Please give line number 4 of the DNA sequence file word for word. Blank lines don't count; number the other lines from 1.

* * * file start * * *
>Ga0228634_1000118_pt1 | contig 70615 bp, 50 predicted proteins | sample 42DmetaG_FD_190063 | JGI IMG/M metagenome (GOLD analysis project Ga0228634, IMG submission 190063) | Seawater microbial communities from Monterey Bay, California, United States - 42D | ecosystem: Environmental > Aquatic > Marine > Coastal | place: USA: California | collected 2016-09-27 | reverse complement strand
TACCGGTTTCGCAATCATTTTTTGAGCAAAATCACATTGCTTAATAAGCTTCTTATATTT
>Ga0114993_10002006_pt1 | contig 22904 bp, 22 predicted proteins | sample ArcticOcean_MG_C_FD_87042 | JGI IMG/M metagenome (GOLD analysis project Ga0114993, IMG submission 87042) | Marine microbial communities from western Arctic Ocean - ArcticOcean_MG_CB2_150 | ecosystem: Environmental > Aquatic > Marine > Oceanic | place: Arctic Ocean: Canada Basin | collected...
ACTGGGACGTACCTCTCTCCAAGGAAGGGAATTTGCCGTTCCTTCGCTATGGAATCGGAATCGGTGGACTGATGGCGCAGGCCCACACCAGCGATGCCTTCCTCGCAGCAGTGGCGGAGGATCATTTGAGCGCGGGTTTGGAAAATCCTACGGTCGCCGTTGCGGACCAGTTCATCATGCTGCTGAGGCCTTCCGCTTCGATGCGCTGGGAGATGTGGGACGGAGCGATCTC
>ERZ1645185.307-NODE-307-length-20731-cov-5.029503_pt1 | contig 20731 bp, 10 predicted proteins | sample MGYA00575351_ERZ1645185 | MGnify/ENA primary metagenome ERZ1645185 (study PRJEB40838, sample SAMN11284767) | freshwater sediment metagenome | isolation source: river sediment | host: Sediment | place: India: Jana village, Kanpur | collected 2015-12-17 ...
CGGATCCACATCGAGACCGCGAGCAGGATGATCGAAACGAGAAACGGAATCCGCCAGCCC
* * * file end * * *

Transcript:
ACTGGGACGTACCTCTCTCCAAGGAAGGGAATTTGCCGTTCCTTCGCTATGGAATCGGAATCGGTGGACTGATGGCGCAGGCCCACACCAGCGATGCCTTCCTCGCAGCAGTGGCGGAGGATCATTTGAGCGCGGGTTTGGAAAATCCTACGGTCGCCGTTGCGGACCAGTTCATCATGCTGCTGAGGCCTTCCGCTTCGATGCGCTGGGAGATGTGGGACGGAGCGATCTC